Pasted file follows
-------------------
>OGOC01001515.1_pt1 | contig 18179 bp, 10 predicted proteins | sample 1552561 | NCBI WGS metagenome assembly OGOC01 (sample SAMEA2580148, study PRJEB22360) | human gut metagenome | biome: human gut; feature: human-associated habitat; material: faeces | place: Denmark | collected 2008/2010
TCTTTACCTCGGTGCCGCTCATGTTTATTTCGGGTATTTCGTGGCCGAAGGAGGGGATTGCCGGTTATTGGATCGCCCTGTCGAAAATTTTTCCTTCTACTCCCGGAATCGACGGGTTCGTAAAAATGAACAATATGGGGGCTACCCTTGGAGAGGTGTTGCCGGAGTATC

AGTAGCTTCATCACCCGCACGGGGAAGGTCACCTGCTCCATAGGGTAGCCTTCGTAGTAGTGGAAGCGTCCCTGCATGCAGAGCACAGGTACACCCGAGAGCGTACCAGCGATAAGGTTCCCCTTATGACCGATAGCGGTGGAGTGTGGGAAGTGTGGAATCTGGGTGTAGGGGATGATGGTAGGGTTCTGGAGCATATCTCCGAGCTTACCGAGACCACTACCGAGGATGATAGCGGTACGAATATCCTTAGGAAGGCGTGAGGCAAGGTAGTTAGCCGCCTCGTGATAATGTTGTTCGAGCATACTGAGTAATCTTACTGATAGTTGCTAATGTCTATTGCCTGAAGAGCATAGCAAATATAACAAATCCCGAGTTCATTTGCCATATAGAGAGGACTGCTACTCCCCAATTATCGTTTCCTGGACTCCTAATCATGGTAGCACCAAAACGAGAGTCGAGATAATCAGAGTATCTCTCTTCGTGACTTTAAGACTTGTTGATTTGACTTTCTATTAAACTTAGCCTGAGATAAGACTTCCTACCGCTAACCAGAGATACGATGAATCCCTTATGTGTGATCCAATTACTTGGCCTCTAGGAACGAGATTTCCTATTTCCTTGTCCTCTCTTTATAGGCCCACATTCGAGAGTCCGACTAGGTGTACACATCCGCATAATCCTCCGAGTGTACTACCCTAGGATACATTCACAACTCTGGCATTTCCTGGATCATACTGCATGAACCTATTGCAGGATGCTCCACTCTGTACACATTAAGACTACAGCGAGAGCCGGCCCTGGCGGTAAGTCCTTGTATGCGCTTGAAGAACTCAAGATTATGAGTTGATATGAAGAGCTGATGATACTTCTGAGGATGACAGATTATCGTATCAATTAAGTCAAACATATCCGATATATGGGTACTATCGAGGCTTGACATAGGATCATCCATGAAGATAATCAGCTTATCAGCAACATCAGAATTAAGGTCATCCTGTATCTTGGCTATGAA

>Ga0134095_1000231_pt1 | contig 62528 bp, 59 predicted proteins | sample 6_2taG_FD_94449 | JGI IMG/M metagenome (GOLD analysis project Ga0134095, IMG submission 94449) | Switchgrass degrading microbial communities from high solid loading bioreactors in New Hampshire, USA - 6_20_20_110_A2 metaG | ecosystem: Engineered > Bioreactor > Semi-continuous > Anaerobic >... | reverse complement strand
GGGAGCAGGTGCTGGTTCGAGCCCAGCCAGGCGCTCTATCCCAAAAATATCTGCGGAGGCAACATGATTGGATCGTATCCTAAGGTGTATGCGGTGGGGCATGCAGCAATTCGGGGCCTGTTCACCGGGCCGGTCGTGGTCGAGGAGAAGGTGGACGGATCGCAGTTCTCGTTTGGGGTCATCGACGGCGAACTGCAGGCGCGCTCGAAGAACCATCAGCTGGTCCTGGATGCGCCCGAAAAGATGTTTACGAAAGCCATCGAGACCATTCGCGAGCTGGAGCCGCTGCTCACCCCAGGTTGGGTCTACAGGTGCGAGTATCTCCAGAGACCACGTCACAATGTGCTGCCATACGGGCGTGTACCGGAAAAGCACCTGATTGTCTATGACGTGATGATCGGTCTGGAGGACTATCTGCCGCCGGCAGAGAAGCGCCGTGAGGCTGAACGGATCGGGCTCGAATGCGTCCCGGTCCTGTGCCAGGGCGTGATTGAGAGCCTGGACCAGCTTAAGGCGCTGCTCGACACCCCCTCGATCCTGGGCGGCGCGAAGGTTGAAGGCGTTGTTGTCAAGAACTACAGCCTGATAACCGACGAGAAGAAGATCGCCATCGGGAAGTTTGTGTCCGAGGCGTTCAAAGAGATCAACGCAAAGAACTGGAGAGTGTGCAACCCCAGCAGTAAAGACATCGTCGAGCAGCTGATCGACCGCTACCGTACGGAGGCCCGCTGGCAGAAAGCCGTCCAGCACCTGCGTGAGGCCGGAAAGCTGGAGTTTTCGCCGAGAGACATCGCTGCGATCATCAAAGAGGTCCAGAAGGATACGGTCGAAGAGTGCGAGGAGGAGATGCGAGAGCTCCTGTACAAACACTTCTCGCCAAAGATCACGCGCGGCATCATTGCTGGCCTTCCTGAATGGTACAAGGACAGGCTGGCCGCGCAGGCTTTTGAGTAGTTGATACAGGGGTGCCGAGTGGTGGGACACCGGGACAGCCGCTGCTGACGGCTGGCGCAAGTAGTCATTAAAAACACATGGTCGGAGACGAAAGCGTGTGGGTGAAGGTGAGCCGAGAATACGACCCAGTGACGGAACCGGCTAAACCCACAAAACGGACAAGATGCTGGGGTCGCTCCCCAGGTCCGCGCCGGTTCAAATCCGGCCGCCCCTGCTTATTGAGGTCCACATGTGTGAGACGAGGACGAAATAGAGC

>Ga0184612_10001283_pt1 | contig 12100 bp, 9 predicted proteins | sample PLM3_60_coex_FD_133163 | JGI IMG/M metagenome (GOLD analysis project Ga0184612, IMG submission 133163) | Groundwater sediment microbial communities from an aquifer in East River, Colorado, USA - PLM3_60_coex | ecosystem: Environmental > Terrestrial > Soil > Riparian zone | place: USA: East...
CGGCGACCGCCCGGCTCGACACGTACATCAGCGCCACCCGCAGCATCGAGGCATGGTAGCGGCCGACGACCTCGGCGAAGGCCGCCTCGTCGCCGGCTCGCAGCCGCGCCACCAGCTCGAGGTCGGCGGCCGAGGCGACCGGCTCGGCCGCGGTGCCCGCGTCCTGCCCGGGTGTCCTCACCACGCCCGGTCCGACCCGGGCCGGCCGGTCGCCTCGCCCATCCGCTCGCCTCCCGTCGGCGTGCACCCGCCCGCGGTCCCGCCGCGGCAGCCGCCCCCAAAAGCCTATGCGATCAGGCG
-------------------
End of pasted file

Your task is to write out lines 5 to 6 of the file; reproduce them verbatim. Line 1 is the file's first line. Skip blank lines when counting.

GGGAGCAGGTGCTGGTTCGAGCCCAGCCAGGCGCTCTATCCCAAAAATATCTGCGGAGGCAACATGATTGGATCGTATCCTAAGGTGTATGCGGTGGGGCATGCAGCAATTCGGGGCCTGTTCACCGGGCCGGTCGTGGTCGAGGAGAAGGTGGACGGATCGCAGTTCTCGTTTGGGGTCATCGACGGCGAACTGCAGGCGCGCTCGAAGAACCATCAGCTGGTCCTGGATGCGCCCGAAAAGATGTTTACGAAAGCCATCGAGACCATTCGCGAGCTGGAGCCGCTGCTCACCCCAGGTTGGGTCTACAGGTGCGAGTATCTCCAGAGACCACGTCACAATGTGCTGCCATACGGGCGTGTACCGGAAAAGCACCTGATTGTCTATGACGTGATGATCGGTCTGGAGGACTATCTGCCGCCGGCAGAGAAGCGCCGTGAGGCTGAACGGATCGGGCTCGAATGCGTCCCGGTCCTGTGCCAGGGCGTGATTGAGAGCCTGGACCAGCTTAAGGCGCTGCTCGACACCCCCTCGATCCTGGGCGGCGCGAAGGTTGAAGGCGTTGTTGTCAAGAACTACAGCCTGATAACCGACGAGAAGAAGATCGCCATCGGGAAGTTTGTGTCCGAGGCGTTCAAAGAGATCAACGCAAAGAACTGGAGAGTGTGCAACCCCAGCAGTAAAGACATCGTCGAGCAGCTGATCGACCGCTACCGTACGGAGGCCCGCTGGCAGAAAGCCGTCCAGCACCTGCGTGAGGCCGGAAAGCTGGAGTTTTCGCCGAGAGACATCGCTGCGATCATCAAAGAGGTCCAGAAGGATACGGTCGAAGAGTGCGAGGAGGAGATGCGAGAGCTCCTGTACAAACACTTCTCGCCAAAGATCACGCGCGGCATCATTGCTGGCCTTCCTGAATGGTACAAGGACAGGCTGGCCGCGCAGGCTTTTGAGTAGTTGATACAGGGGTGCCGAGTGGTGGGACACCGGGACAGCCGCTGCTGACGGCTGGCGCAAGTAGTCATTAAAAACACATGGTCGGAGACGAAAGCGTGTGGGTGAAGGTGAGCCGAGAATACGACCCAGTGACGGAACCGGCTAAACCCACAAAACGGACAAGATGCTGGGGTCGCTCCCCAGGTCCGCGCCGGTTCAAATCCGGCCGCCCCTGCTTATTGAGGTCCACATGTGTGAGACGAGGACGAAATAGAGC

>Ga0184612_10001283_pt1 | contig 12100 bp, 9 predicted proteins | sample PLM3_60_coex_FD_133163 | JGI IMG/M metagenome (GOLD analysis project Ga0184612, IMG submission 133163) | Groundwater sediment microbial communities from an aquifer in East River, Colorado, USA - PLM3_60_coex | ecosystem: Environmental > Terrestrial > Soil > Riparian zone | place: USA: East...